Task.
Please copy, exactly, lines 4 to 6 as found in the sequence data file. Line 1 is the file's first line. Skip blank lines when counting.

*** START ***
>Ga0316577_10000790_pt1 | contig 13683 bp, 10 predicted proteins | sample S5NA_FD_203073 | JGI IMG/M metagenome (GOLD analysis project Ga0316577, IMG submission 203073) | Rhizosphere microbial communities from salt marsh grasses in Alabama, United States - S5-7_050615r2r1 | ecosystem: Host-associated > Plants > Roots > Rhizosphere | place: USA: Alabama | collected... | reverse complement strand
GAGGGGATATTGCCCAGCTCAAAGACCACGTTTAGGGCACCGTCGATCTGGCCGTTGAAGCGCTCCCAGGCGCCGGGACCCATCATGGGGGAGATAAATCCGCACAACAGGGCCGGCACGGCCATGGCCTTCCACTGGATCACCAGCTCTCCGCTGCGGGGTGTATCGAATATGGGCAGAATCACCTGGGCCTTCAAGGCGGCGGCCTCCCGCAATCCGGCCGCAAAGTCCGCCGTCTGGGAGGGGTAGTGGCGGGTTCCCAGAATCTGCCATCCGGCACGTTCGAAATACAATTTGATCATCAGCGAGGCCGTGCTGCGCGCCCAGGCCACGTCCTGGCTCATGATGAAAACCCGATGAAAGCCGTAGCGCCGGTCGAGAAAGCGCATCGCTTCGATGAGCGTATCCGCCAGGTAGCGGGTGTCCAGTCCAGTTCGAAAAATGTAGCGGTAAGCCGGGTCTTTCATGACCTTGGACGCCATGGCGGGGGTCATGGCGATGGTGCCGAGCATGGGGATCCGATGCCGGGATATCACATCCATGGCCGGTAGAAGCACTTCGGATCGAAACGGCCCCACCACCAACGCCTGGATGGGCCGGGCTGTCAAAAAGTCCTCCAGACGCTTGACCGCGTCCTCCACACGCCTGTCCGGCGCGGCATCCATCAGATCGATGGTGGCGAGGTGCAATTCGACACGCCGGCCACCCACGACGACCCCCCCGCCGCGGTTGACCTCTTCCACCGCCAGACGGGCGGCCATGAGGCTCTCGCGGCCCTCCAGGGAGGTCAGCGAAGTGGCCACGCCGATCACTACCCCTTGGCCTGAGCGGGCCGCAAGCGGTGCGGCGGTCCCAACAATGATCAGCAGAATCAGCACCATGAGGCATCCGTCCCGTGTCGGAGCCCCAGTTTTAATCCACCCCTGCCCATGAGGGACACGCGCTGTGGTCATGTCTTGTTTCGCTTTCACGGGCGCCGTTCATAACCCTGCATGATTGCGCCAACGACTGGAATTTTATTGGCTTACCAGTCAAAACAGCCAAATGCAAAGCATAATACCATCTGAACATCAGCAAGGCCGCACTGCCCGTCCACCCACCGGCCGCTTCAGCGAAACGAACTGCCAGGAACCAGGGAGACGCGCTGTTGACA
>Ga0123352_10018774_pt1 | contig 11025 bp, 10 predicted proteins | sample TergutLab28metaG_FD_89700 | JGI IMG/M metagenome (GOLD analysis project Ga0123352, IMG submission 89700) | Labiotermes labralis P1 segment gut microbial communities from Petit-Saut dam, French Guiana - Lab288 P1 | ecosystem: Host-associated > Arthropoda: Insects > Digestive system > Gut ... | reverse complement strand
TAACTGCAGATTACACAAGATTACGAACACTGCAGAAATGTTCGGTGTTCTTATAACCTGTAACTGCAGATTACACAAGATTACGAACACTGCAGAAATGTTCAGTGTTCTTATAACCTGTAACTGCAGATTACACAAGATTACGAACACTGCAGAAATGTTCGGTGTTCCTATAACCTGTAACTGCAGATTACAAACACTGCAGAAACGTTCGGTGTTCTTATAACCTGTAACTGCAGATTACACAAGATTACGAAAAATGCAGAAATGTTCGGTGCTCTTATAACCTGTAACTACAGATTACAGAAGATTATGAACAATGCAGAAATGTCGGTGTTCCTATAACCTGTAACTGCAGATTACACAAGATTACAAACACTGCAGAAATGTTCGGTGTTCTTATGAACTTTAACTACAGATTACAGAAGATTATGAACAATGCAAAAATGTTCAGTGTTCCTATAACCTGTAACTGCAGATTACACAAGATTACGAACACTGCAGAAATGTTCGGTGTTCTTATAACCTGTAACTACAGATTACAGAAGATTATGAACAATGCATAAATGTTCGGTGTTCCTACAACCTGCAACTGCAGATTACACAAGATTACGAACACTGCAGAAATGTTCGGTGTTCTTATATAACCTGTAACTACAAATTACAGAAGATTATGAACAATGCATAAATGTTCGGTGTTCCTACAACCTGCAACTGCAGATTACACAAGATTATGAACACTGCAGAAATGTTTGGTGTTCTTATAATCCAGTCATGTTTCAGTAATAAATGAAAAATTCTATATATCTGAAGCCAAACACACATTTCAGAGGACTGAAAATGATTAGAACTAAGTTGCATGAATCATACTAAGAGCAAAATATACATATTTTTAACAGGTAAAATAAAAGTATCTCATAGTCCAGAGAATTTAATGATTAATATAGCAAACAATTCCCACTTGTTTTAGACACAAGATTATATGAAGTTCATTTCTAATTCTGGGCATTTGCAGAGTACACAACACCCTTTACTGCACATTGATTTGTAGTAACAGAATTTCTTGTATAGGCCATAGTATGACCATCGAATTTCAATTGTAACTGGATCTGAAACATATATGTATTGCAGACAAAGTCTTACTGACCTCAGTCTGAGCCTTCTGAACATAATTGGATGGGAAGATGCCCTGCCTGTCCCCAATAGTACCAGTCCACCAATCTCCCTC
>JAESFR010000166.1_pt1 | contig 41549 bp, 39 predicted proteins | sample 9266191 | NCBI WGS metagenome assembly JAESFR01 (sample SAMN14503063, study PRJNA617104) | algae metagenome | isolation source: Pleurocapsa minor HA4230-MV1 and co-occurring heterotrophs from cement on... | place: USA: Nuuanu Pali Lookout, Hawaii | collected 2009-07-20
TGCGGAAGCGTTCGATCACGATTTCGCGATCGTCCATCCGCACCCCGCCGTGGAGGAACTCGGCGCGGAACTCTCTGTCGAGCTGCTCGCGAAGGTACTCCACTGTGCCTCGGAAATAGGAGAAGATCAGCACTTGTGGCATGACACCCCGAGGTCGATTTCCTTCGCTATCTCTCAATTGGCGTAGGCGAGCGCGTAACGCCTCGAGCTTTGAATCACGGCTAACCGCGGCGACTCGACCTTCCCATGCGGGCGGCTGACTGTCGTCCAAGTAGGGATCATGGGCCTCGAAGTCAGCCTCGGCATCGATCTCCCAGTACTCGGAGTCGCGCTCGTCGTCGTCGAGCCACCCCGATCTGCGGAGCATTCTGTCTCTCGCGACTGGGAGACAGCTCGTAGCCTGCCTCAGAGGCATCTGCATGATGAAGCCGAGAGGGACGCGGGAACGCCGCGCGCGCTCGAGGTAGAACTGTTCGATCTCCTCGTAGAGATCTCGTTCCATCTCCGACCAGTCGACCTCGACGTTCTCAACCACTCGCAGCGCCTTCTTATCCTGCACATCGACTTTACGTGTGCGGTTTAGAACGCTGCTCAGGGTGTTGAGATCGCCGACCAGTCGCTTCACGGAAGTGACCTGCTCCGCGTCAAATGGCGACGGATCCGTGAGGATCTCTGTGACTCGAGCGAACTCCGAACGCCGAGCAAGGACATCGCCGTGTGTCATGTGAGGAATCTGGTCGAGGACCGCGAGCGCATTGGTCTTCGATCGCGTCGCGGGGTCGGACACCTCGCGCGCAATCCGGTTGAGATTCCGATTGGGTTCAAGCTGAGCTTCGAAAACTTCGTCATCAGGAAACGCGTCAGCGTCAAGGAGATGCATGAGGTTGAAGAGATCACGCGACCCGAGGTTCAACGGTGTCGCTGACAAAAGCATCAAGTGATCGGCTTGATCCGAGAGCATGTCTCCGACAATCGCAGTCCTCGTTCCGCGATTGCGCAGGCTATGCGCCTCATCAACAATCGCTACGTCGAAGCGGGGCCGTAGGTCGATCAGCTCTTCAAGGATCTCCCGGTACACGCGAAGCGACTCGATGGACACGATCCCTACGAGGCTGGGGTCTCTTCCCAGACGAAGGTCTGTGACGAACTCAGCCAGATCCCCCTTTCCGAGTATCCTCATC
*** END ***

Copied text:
TAACTGCAGATTACACAAGATTACGAACACTGCAGAAATGTTCGGTGTTCTTATAACCTGTAACTGCAGATTACACAAGATTACGAACACTGCAGAAATGTTCAGTGTTCTTATAACCTGTAACTGCAGATTACACAAGATTACGAACACTGCAGAAATGTTCGGTGTTCCTATAACCTGTAACTGCAGATTACAAACACTGCAGAAACGTTCGGTGTTCTTATAACCTGTAACTGCAGATTACACAAGATTACGAAAAATGCAGAAATGTTCGGTGCTCTTATAACCTGTAACTACAGATTACAGAAGATTATGAACAATGCAGAAATGTCGGTGTTCCTATAACCTGTAACTGCAGATTACACAAGATTACAAACACTGCAGAAATGTTCGGTGTTCTTATGAACTTTAACTACAGATTACAGAAGATTATGAACAATGCAAAAATGTTCAGTGTTCCTATAACCTGTAACTGCAGATTACACAAGATTACGAACACTGCAGAAATGTTCGGTGTTCTTATAACCTGTAACTACAGATTACAGAAGATTATGAACAATGCATAAATGTTCGGTGTTCCTACAACCTGCAACTGCAGATTACACAAGATTACGAACACTGCAGAAATGTTCGGTGTTCTTATATAACCTGTAACTACAAATTACAGAAGATTATGAACAATGCATAAATGTTCGGTGTTCCTACAACCTGCAACTGCAGATTACACAAGATTATGAACACTGCAGAAATGTTTGGTGTTCTTATAATCCAGTCATGTTTCAGTAATAAATGAAAAATTCTATATATCTGAAGCCAAACACACATTTCAGAGGACTGAAAATGATTAGAACTAAGTTGCATGAATCATACTAAGAGCAAAATATACATATTTTTAACAGGTAAAATAAAAGTATCTCATAGTCCAGAGAATTTAATGATTAATATAGCAAACAATTCCCACTTGTTTTAGACACAAGATTATATGAAGTTCATTTCTAATTCTGGGCATTTGCAGAGTACACAACACCCTTTACTGCACATTGATTTGTAGTAACAGAATTTCTTGTATAGGCCATAGTATGACCATCGAATTTCAATTGTAACTGGATCTGAAACATATATGTATTGCAGACAAAGTCTTACTGACCTCAGTCTGAGCCTTCTGAACATAATTGGATGGGAAGATGCCCTGCCTGTCCCCAATAGTACCAGTCCACCAATCTCCCTC
>JAESFR010000166.1_pt1 | contig 41549 bp, 39 predicted proteins | sample 9266191 | NCBI WGS metagenome assembly JAESFR01 (sample SAMN14503063, study PRJNA617104) | algae metagenome | isolation source: Pleurocapsa minor HA4230-MV1 and co-occurring heterotrophs from cement on... | place: USA: Nuuanu Pali Lookout, Hawaii | collected 2009-07-20
TGCGGAAGCGTTCGATCACGATTTCGCGATCGTCCATCCGCACCCCGCCGTGGAGGAACTCGGCGCGGAACTCTCTGTCGAGCTGCTCGCGAAGGTACTCCACTGTGCCTCGGAAATAGGAGAAGATCAGCACTTGTGGCATGACACCCCGAGGTCGATTTCCTTCGCTATCTCTCAATTGGCGTAGGCGAGCGCGTAACGCCTCGAGCTTTGAATCACGGCTAACCGCGGCGACTCGACCTTCCCATGCGGGCGGCTGACTGTCGTCCAAGTAGGGATCATGGGCCTCGAAGTCAGCCTCGGCATCGATCTCCCAGTACTCGGAGTCGCGCTCGTCGTCGTCGAGCCACCCCGATCTGCGGAGCATTCTGTCTCTCGCGACTGGGAGACAGCTCGTAGCCTGCCTCAGAGGCATCTGCATGATGAAGCCGAGAGGGACGCGGGAACGCCGCGCGCGCTCGAGGTAGAACTGTTCGATCTCCTCGTAGAGATCTCGTTCCATCTCCGACCAGTCGACCTCGACGTTCTCAACCACTCGCAGCGCCTTCTTATCCTGCACATCGACTTTACGTGTGCGGTTTAGAACGCTGCTCAGGGTGTTGAGATCGCCGACCAGTCGCTTCACGGAAGTGACCTGCTCCGCGTCAAATGGCGACGGATCCGTGAGGATCTCTGTGACTCGAGCGAACTCCGAACGCCGAGCAAGGACATCGCCGTGTGTCATGTGAGGAATCTGGTCGAGGACCGCGAGCGCATTGGTCTTCGATCGCGTCGCGGGGTCGGACACCTCGCGCGCAATCCGGTTGAGATTCCGATTGGGTTCAAGCTGAGCTTCGAAAACTTCGTCATCAGGAAACGCGTCAGCGTCAAGGAGATGCATGAGGTTGAAGAGATCACGCGACCCGAGGTTCAACGGTGTCGCTGACAAAAGCATCAAGTGATCGGCTTGATCCGAGAGCATGTCTCCGACAATCGCAGTCCTCGTTCCGCGATTGCGCAGGCTATGCGCCTCATCAACAATCGCTACGTCGAAGCGGGGCCGTAGGTCGATCAGCTCTTCAAGGATCTCCCGGTACACGCGAAGCGACTCGATGGACACGATCCCTACGAGGCTGGGGTCTCTTCCCAGACGAAGGTCTGTGACGAACTCAGCCAGATCCCCCTTTCCGAGTATCCTCATC